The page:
June 29, 2020 1:53:48 am
With work from home becoming a norm in the times of COVID-19, experts have actively begun probing the applicability of concepts such as remote work. The Indian Express speaks to Clinical Professor of Organisational Behaviour and Strategic Human Capital at ISB Mohali, Chandrasekhar Sripada, who is currently heading a research project on “Institutionalising Remote Work” on the future of remote work in India.
The pandemic has compelled every one to shift to ‘work from home’ and many companies are now thinking of continuing with it- what’s your view on it? Is remote work different from work from home?
Work from home is a new ingenuity which has been handled well by IT companies and other firms, but I will point out that we should not rush into accepting this mode of work as the new normal. There are mixed reactions to this transition. Though it has been easier for people with big homes and small families, it had been a challenge for others to manage this while balancing domestic life with work, and without access to the infrastructure which allows remote work.
Currently, we are seeing a rather grudging accommodation to this mode of working by employers and employees. Employers are seeing this as a cost cutting opportunity and employees enjoy the flexibility, but they also miss the social space of working from an office and complain of being over-worked. This is because there has been no thoughtful reaction to what this transition could mean, it is just a knee-jerk reaction to compulsion and that is why it is different from remote work, which is a much more wholesome concept than ‘work from home’. Remote work has existed as a concept in advanced and western countries, where people have been working from remote locations successfully over the past few decades. Remote work means working from anywhere and not necessarily work from home. Work from home is seen as contrasting to working in an office, but remote work is a viable and legitimate alternative to traditional work setups. The assumption in remote work is that work can be done from any location.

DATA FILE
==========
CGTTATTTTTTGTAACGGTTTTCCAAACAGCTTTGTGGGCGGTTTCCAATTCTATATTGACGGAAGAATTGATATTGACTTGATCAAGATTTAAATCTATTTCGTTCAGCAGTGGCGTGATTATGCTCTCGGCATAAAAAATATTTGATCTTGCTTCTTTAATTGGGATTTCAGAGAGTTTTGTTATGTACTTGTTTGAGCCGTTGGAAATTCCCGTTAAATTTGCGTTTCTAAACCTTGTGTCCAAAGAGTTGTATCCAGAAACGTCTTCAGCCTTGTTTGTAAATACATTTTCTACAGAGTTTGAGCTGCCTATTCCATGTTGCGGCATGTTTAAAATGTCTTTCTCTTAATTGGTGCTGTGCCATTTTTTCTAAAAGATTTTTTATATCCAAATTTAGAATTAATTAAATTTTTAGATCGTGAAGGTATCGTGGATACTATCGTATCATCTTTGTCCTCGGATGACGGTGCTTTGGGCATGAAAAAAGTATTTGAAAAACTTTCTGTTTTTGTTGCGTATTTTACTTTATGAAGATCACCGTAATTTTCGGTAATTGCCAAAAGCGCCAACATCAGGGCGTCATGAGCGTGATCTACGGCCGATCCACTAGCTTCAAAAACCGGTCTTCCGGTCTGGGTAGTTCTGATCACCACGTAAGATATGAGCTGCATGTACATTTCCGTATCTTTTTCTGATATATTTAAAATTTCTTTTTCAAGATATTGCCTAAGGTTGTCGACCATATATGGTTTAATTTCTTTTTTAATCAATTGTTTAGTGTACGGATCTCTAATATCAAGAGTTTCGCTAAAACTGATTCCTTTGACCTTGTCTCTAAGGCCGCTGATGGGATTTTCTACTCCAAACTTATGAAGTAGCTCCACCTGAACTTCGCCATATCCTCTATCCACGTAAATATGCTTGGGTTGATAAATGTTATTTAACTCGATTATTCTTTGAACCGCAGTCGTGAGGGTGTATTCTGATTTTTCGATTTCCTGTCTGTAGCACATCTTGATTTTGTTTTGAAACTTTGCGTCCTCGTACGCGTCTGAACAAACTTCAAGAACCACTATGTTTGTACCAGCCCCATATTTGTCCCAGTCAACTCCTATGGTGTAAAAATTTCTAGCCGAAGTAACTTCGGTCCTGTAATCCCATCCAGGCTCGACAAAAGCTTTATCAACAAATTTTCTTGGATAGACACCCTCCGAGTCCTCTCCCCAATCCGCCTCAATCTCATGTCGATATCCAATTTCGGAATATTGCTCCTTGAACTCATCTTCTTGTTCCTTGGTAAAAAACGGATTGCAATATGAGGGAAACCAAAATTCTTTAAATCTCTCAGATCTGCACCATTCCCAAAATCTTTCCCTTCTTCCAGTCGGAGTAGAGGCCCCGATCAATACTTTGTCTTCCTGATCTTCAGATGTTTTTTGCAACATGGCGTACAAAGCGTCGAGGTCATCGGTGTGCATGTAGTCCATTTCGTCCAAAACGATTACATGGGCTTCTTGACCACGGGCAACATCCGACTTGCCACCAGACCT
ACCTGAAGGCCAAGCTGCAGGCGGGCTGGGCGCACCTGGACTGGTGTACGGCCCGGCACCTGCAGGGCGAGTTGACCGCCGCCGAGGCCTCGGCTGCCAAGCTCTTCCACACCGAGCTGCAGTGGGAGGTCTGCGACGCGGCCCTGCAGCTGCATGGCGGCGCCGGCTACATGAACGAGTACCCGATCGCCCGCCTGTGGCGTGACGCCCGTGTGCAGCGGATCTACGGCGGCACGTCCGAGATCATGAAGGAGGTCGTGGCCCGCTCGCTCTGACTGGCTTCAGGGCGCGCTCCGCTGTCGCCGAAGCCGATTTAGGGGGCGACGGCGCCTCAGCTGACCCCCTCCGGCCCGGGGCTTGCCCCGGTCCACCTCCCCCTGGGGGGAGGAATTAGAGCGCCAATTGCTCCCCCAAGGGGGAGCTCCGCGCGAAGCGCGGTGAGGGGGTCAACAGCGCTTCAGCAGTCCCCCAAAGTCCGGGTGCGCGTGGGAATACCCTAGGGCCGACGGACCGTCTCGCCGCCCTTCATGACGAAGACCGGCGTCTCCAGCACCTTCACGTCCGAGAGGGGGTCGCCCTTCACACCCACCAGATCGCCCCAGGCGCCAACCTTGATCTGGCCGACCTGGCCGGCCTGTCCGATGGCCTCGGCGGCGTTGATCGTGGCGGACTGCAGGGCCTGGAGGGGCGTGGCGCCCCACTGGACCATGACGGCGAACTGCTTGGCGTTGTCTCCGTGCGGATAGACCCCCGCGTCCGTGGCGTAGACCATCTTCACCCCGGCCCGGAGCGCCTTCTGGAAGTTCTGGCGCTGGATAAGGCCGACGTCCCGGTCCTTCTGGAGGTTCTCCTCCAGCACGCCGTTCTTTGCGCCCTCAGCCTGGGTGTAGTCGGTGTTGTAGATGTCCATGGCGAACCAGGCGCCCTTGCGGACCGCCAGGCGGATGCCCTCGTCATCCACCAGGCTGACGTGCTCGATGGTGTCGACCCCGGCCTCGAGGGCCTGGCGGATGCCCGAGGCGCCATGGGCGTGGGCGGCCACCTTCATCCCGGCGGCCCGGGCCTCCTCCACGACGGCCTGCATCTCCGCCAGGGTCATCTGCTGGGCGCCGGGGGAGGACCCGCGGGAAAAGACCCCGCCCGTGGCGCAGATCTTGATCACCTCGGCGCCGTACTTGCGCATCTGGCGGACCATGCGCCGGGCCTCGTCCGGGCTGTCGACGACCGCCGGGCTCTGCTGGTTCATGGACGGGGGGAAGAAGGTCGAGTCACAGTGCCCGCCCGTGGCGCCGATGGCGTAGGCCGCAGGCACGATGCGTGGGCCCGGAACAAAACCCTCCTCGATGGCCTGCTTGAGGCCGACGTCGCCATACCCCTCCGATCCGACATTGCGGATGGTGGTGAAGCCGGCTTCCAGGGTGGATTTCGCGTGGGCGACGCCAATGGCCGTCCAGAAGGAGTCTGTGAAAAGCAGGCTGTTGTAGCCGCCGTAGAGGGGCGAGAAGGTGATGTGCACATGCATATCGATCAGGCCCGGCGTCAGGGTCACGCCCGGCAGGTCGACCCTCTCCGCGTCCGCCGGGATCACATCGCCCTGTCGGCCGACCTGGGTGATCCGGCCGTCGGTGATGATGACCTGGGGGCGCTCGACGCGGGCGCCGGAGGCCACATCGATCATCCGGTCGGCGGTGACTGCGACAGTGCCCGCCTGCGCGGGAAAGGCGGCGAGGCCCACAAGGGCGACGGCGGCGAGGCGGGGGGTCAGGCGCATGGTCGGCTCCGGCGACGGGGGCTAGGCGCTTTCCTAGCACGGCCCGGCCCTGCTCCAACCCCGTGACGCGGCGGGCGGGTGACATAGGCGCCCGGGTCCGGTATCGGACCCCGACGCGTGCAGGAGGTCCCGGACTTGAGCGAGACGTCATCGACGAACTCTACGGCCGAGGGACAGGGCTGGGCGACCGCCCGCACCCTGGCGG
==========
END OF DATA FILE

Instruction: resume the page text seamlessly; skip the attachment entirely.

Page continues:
What are the benefits of transitioning to remote work?
It depends on whose benefits are we looking at. I would like to open the discussion to the complete economy of India, rife with inequalities and see how remote work can become an equally viable alternative mode of work to working in an office. Firstly, it can promote inclusive employment. A number of small town and rural employable youth are not able to find jobs in a big city, or cannot bear the costs of relocating to big cities or are made to feel like an outsider or second class citizen in these big cities.
With remote work as an option, a woman from a second tier city can work from home while managing her household. So this involves migrating work to where the labour is, instead of migrating labour to where work is. The second benefit is the urban decongestion, since lesser people will be forced to live in the concrete jungles of the big cities. This will also facilitate development in the small towns and cities- as when well paid people will work from remote locations, they will also spend money in the local economy. For example, If an IT worker stays in his city in Bihar, even the migrant labourer would stay in this local area and find construction work instead of going to Gurgaon and building apartment complexes there. So, the third benefit will be the development of economies in rural locations and small towns. On the micro level, within the organisation, promoting work from remote location will help employers cut cost, and research has shown that the remote work also promotes productivity and happiness levels in the employees. It allows a sense of autonomy to them, which is different from the feudalistic structure present in traditional offices, where the idea of ‘presenteism’ is practiced. By presenteism, I refer to how just being present in the office and answering to the beck and call of your boss is seen as an indicator of your value as an employee, rather than the work you do. Remote work can potentially rid employees of this compulsion to be ‘present’, participate in unnecessary meetings or pleasing the boss.
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